If you’re on a bus, train or in a noisy Pret, pop in headphones immediately because the only way to experience the remarkable new identity from creative agency Reklamekollektivet is to listen to it. Delivering the branding for the newly opened Kulturhuset (a cultural centre and theatre hosting art, design, and most crucially, music), Reklamekollektivet aimed to capture all the human experiences one can gain at the venue. Home to a range of genres, Kulturhuset called for a system that could move freely between various moods and sounds, and Reklamekollektivet has pulled it off with some kinetic, adaptive typography.
“We know how letters are supposed to look,” says Thomas Birkeland, creative director at Reklamekollektivet. “Their form is imprinted in our minds. So when you see these unexpected letters, you get the sense of something having evolved a lot from its original state, which is exactly what Kulturhuset does for people.” The centre’s identity is typographically driven, featuring both static and mobile iterations that ‘dance’ to music. Thomas explains that the letters were drawn from the ground up to ensure maximum freedom for its visual form when technology was applied, while still remaining legible. “It’s now become Kulturhuset’s very own unique font,” says Thomas, “taking centre stage in the identity.”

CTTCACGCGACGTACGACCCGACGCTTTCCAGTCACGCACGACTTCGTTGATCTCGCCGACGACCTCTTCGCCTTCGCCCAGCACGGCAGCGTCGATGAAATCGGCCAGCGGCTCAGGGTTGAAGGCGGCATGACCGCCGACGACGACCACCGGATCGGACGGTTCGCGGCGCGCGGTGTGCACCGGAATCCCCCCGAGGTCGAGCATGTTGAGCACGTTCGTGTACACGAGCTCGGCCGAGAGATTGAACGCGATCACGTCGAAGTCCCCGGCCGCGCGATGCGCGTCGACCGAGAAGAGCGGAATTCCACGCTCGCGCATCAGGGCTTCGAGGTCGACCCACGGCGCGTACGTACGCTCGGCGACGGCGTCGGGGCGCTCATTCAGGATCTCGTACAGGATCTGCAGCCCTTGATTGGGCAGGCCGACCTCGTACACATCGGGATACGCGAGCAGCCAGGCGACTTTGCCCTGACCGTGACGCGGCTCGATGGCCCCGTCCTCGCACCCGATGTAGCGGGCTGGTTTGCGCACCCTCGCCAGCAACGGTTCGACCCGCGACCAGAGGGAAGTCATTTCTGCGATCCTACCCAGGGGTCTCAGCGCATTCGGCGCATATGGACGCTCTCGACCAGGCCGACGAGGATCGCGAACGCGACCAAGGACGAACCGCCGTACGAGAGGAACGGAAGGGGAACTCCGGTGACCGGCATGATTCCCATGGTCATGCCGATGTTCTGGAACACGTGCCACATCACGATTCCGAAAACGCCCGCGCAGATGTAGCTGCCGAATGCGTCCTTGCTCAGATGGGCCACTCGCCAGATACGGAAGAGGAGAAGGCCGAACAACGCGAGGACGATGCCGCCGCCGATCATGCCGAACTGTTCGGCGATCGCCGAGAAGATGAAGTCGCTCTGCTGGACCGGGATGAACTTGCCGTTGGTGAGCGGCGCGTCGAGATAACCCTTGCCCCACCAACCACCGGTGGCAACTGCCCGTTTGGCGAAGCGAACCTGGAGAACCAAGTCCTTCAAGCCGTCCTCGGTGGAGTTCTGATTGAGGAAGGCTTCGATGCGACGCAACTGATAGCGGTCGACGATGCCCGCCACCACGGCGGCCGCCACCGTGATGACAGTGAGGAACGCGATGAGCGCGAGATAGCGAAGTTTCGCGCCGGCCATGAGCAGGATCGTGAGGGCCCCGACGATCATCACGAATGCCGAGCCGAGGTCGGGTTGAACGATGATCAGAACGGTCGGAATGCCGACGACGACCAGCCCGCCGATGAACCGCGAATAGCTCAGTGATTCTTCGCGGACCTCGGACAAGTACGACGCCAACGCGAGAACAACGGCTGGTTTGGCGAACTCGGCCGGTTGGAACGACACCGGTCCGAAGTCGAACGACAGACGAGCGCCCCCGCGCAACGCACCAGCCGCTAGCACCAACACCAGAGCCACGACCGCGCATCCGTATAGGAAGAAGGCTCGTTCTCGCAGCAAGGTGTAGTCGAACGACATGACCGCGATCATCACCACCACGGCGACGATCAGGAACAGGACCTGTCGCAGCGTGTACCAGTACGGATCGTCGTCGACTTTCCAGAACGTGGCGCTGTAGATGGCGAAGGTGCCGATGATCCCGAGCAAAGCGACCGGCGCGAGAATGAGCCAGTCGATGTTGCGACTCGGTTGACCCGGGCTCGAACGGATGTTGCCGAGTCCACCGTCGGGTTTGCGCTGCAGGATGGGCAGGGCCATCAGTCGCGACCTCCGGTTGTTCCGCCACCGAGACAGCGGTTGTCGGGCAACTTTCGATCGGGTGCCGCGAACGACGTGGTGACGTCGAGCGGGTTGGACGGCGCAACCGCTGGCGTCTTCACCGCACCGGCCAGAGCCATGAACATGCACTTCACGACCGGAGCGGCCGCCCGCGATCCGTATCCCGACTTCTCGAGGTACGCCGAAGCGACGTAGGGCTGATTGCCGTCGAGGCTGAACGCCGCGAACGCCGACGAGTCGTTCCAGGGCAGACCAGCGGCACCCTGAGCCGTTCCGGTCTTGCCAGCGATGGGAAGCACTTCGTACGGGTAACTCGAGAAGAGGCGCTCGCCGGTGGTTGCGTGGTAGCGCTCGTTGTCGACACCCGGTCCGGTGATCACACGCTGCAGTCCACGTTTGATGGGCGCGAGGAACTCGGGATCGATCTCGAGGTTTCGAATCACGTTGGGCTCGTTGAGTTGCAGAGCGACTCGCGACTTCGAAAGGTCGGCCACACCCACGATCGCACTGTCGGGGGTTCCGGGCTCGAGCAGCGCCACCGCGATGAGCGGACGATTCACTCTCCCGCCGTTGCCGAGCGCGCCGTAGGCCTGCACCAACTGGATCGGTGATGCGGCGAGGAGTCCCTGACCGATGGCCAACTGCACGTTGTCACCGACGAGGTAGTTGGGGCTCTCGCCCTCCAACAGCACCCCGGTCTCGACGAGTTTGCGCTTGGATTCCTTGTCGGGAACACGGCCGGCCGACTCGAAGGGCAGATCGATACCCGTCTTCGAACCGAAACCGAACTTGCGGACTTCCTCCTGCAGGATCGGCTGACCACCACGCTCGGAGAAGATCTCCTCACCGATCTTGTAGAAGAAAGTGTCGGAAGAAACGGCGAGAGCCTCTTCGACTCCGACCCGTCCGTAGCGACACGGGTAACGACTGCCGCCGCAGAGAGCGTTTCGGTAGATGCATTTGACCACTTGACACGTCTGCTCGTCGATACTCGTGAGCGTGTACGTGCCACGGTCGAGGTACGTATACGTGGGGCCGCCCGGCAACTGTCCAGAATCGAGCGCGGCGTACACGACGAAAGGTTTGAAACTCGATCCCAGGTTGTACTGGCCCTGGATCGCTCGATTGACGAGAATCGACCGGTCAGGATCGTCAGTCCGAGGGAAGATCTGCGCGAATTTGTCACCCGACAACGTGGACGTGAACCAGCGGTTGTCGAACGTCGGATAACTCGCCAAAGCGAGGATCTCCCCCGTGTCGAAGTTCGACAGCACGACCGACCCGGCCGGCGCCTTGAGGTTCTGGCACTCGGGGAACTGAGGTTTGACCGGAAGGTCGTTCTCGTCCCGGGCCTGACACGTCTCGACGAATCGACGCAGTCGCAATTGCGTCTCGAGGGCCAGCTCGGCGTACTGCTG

Alongside this primary “expressive” font, Lausanne was used as a secondary typeface; the agency explains that it offers further legibility, but also brings a contrasting warmth to the brand, offering “a slightly softer touch”, says Thomas. The colour palette, mainly comprising a strong orange and light mint, pays tribute to the colours of the Kulturhuset building, which, before its recent restoration, functioned as a stable for the city’s horses in 1896. The colours have been strengthened for digital use; all other colours come from areas of the Kulturhuset that architects discovered during its renovation.